The second strategy [which has historically created poor working conditions and unfair wages] is to take advantage of free trade zones. Manufacturers have done this since the 1980s when industries were looking for countries to move their operations to. They saw Haiti as an ideal fit, due to both its geographic proximity to the US and cheap labor. A Haitian worker makes less than five US dollars a day and there are no laws protecting workers. The rampant poverty means that the overwhelming majority of the population are starved for work. According to the government, 35 to 40 free trade zones, mainly for textile companies, are set to open in the near future.

The third strategy is tourism. This development plan includes many large hotels, nightclubs and businesses. The scale of tourism development currently being planned in Haiti is unheard of. For the first time ever, Haiti has a Ministry of Tourism. Who stands to benefit? The businesses being lured here. Who will foot the bill? The peasants living on the land who are being dispossessed in the process.

A catastrophe in tourism development is set to take place on Ile-à-Vâche, an island with 20,000 inhabitants who live off of agriculture, animal husbandry, and fishing. The state wants to appropriate almost 45 square kilometers of land where the government is planning to build an international airport, just as they are in Les Cayes. Petrocaribe funds are helping to create the infrastructure.

Near Ile-à-Vâche are the towns of Cotes-de-Fer and Aquin, where almost $300 million is being invested by the Punta Cana Group to draw tourists to Haiti’s coasts.

In 2014, all of the housing along the shores of Port-au-Prince was demolished and there are similar projects underway in Cap-Haïtien, Môle-Saint-Nicolas, Savanne, Jacmel and Ile de La Tortue. Much of the coast has been snatched up by eminent domain and designated as a free trade zone for tourism development.

The fourth strategy is agro-exploitation. Large North American and European corporations have deemed that Haiti has a comparative advantage in products that Haitians don’t need. This model just doesn’t make sense for Haiti, a country that is heavily dependent on its food resources.

For every kind of land, there’s a specific kind of crop that grows well on it. Despite this, companies are taking large swaths of land and hiring peasants to plant bananas for export. This is happening in Léogâne, as well as in the Northeast region where a company called Agritrans got millions of dollars from the Haitian government. [Ed. note: With manipulation by the US, Agritrans’ chief operator, Jovenel Moïse, is likely to be named Haiti’s next president in a discredited election. Watch for our upcoming article.]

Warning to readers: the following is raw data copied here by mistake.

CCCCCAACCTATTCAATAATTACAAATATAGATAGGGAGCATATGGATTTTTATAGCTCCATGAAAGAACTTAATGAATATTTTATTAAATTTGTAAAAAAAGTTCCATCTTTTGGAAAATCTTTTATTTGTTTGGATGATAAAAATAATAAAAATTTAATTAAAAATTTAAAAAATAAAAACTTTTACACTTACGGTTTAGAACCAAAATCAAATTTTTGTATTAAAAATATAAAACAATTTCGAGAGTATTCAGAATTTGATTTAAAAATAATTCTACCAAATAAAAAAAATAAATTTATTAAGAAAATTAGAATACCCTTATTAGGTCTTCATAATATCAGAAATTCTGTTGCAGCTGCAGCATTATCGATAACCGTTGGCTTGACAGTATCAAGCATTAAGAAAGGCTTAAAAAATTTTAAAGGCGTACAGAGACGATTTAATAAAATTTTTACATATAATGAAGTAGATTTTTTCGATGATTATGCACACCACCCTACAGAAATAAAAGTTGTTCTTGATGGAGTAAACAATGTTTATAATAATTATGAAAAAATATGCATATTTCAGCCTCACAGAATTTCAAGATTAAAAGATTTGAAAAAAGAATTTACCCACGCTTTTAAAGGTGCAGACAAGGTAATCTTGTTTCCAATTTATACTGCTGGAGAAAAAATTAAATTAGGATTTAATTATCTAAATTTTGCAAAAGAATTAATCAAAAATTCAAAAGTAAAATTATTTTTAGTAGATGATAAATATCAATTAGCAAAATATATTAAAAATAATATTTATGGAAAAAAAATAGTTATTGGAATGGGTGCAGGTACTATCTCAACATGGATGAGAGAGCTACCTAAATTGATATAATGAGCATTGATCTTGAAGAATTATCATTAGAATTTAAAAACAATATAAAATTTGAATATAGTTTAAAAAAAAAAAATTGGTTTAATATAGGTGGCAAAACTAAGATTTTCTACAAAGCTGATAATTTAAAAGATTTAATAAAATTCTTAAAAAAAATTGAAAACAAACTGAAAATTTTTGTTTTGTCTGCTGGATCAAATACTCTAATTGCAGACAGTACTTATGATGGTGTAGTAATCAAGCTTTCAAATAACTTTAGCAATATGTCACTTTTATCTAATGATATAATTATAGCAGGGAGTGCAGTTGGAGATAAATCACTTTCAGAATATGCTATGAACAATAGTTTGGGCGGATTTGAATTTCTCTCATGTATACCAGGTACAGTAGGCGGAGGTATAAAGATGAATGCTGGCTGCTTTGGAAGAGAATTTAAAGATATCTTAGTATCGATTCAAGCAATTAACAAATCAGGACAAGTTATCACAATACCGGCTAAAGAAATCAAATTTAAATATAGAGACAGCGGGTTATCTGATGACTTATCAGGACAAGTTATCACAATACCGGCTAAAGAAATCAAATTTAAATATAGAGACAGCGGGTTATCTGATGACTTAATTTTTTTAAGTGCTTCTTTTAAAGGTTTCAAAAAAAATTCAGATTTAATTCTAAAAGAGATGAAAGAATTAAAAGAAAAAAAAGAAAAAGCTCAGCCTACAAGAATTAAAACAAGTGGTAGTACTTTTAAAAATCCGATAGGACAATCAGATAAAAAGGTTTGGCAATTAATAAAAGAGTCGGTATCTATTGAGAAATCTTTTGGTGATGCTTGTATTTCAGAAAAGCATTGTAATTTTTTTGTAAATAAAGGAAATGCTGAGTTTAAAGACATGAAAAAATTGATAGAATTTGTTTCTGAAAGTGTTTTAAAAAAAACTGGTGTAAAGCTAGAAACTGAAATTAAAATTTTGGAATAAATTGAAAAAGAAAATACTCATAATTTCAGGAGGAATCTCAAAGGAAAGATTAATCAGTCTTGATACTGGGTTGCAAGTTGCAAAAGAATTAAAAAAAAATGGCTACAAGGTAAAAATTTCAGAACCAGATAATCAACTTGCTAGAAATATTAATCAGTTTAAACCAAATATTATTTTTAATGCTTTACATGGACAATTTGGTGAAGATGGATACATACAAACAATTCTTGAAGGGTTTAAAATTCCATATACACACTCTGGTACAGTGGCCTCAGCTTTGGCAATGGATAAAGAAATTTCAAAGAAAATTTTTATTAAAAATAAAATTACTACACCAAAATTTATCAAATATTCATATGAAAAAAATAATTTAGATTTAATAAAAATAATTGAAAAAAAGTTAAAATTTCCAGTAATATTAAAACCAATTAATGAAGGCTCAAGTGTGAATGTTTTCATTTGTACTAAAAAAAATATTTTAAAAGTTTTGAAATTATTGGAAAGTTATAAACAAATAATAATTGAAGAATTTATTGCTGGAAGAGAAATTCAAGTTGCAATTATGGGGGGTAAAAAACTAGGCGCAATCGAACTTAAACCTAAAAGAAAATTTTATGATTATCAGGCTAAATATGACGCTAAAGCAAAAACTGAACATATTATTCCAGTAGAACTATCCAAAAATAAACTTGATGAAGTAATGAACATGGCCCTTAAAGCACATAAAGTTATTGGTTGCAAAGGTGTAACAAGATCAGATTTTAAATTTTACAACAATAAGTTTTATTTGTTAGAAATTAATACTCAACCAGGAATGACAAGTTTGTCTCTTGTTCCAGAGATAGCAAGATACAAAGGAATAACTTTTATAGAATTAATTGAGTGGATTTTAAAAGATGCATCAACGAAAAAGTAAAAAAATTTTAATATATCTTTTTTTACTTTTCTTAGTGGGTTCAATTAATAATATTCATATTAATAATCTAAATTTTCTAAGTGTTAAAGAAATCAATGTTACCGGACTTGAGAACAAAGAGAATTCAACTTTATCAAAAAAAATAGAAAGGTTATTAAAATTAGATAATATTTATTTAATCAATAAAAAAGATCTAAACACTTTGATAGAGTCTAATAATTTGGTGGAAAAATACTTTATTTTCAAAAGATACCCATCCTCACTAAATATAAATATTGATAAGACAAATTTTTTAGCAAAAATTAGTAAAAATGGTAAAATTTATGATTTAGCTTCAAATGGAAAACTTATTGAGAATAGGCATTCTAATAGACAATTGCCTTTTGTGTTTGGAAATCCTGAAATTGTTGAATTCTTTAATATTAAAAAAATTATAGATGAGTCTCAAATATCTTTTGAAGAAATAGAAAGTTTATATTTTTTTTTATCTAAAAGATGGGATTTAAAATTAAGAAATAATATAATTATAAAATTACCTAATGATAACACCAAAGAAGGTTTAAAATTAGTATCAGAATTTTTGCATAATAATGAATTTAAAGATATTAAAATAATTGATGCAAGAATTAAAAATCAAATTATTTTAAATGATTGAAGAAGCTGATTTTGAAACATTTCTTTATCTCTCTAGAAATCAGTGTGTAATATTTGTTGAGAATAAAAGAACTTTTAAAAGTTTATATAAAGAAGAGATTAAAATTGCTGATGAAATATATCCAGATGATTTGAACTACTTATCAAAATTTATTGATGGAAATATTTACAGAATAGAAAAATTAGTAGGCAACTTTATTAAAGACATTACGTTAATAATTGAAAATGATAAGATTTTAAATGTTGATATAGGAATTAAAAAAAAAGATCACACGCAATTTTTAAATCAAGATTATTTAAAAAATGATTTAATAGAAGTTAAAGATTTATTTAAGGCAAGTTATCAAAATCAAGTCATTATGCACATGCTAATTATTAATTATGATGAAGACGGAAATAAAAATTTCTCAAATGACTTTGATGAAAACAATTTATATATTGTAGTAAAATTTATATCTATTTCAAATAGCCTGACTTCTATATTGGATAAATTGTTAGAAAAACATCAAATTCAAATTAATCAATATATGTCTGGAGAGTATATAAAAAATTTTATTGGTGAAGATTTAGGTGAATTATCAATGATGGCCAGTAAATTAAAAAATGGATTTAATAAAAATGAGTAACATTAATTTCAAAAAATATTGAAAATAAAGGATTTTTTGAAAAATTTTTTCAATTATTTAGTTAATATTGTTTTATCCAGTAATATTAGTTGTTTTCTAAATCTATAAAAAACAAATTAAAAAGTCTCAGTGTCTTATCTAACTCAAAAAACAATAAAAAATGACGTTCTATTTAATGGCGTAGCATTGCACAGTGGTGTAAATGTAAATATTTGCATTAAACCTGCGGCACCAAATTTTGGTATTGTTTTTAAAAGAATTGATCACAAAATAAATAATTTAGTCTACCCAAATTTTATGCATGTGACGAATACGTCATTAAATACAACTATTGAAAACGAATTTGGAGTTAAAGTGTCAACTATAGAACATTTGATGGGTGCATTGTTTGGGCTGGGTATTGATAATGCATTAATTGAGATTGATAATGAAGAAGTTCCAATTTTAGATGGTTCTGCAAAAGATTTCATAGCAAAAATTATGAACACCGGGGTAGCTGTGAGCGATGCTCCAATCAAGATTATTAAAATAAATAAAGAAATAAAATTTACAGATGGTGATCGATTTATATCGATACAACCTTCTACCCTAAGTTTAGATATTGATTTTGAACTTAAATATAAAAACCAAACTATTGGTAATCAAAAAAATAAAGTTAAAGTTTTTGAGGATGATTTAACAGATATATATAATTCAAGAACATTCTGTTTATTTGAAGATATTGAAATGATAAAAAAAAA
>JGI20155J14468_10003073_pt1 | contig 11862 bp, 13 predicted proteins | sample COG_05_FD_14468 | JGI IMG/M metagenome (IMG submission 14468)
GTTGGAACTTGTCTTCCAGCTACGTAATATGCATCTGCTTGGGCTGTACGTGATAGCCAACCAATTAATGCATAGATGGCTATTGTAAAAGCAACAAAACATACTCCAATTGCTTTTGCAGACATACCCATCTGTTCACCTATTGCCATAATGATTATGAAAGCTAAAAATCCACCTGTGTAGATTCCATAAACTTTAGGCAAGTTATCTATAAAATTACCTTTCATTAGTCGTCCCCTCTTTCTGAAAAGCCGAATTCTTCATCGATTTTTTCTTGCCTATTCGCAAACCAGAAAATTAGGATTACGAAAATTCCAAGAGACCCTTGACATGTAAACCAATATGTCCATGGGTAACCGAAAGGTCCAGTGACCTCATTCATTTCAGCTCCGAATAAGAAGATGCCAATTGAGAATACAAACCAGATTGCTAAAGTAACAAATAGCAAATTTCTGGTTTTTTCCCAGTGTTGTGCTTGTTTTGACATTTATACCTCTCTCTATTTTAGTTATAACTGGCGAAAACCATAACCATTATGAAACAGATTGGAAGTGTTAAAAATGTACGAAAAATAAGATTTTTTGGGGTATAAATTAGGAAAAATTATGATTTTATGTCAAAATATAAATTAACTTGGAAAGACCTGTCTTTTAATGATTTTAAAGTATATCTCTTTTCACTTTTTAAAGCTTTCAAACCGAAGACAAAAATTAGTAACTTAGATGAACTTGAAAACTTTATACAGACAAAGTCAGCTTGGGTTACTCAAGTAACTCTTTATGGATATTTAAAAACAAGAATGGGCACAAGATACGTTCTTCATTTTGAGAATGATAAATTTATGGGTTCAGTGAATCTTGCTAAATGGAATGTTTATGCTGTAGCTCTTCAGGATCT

Resistance

Resistance is only effective when it’s part of a larger movement with clearly stated goals and plans for achieving that change. Organizations are beginning to form and discuss these issues on a regional level. We’re asking people, “What would make your lives and your livelihood better?” In the Northeast, where they produce rice, we’re asking people what they need to produce more and involve more people in the production process. If more rice is produced, more Haitians will eat. Why plant bananas and sell them elsewhere? Why produce textiles to sell overseas?

We’re asking these communities what they want and how they want to develop. We haven’t arrived at a consensus yet, but the ball is already rolling in communities throughout the country. We hope that people will continue to cooperate, organize, and work on alternatives to these destructive projects. We have collaborators working with us on these problems internationally, notably in areas of Latin America.

We hope that others will join us in intensifying the battle, because it’s the same fight all over. The struggle for land justice knows no borders. It’s up to us to unify and fight this battle together.

 

Stay tuned for the next article in this series,Land Rights and Food Sovereignty in Haiti," which will run in mid-January. With thanks to Nathan Wendte for translating this interview, and to Roberto (Bear)  Guerra for use of his photo.